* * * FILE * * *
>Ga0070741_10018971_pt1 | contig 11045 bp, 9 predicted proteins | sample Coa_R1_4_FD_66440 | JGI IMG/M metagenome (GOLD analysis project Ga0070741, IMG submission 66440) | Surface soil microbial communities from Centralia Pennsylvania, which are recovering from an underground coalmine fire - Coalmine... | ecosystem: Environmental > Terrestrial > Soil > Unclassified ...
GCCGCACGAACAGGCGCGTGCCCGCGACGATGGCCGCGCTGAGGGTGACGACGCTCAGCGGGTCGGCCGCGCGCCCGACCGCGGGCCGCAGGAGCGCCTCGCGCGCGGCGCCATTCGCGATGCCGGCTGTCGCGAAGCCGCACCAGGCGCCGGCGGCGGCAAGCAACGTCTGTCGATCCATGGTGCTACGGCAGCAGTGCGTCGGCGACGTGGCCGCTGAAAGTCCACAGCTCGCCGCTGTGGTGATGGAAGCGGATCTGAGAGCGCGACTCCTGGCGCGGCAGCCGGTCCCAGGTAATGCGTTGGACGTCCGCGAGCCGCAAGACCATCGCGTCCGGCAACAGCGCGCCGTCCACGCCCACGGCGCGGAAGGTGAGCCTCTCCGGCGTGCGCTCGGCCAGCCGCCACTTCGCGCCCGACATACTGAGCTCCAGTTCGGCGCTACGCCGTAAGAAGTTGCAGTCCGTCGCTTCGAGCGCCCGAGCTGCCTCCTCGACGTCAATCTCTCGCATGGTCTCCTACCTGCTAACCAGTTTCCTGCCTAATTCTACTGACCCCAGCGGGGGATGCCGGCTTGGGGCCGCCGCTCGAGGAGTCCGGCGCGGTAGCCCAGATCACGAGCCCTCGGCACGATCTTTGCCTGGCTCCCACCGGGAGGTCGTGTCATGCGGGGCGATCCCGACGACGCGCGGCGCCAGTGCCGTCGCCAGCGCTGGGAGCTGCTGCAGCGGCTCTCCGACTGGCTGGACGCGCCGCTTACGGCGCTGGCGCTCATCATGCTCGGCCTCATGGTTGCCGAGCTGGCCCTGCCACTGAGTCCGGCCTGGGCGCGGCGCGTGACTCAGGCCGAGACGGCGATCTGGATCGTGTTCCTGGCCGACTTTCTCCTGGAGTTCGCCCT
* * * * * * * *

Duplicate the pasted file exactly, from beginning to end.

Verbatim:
>Ga0070741_10018971_pt1 | contig 11045 bp, 9 predicted proteins | sample Coa_R1_4_FD_66440 | JGI IMG/M metagenome (GOLD analysis project Ga0070741, IMG submission 66440) | Surface soil microbial communities from Centralia Pennsylvania, which are recovering from an underground coalmine fire - Coalmine... | ecosystem: Environmental > Terrestrial > Soil > Unclassified ...
GCCGCACGAACAGGCGCGTGCCCGCGACGATGGCCGCGCTGAGGGTGACGACGCTCAGCGGGTCGGCCGCGCGCCCGACCGCGGGCCGCAGGAGCGCCTCGCGCGCGGCGCCATTCGCGATGCCGGCTGTCGCGAAGCCGCACCAGGCGCCGGCGGCGGCAAGCAACGTCTGTCGATCCATGGTGCTACGGCAGCAGTGCGTCGGCGACGTGGCCGCTGAAAGTCCACAGCTCGCCGCTGTGGTGATGGAAGCGGATCTGAGAGCGCGACTCCTGGCGCGGCAGCCGGTCCCAGGTAATGCGTTGGACGTCCGCGAGCCGCAAGACCATCGCGTCCGGCAACAGCGCGCCGTCCACGCCCACGGCGCGGAAGGTGAGCCTCTCCGGCGTGCGCTCGGCCAGCCGCCACTTCGCGCCCGACATACTGAGCTCCAGTTCGGCGCTACGCCGTAAGAAGTTGCAGTCCGTCGCTTCGAGCGCCCGAGCTGCCTCCTCGACGTCAATCTCTCGCATGGTCTCCTACCTGCTAACCAGTTTCCTGCCTAATTCTACTGACCCCAGCGGGGGATGCCGGCTTGGGGCCGCCGCTCGAGGAGTCCGGCGCGGTAGCCCAGATCACGAGCCCTCGGCACGATCTTTGCCTGGCTCCCACCGGGAGGTCGTGTCATGCGGGGCGATCCCGACGACGCGCGGCGCCAGTGCCGTCGCCAGCGCTGGGAGCTGCTGCAGCGGCTCTCCGACTGGCTGGACGCGCCGCTTACGGCGCTGGCGCTCATCATGCTCGGCCTCATGGTTGCCGAGCTGGCCCTGCCACTGAGTCCGGCCTGGGCGCGGCGCGTGACTCAGGCCGAGACGGCGATCTGGATCGTGTTCCTGGCCGACTTTCTCCTGGAGTTCGCCCT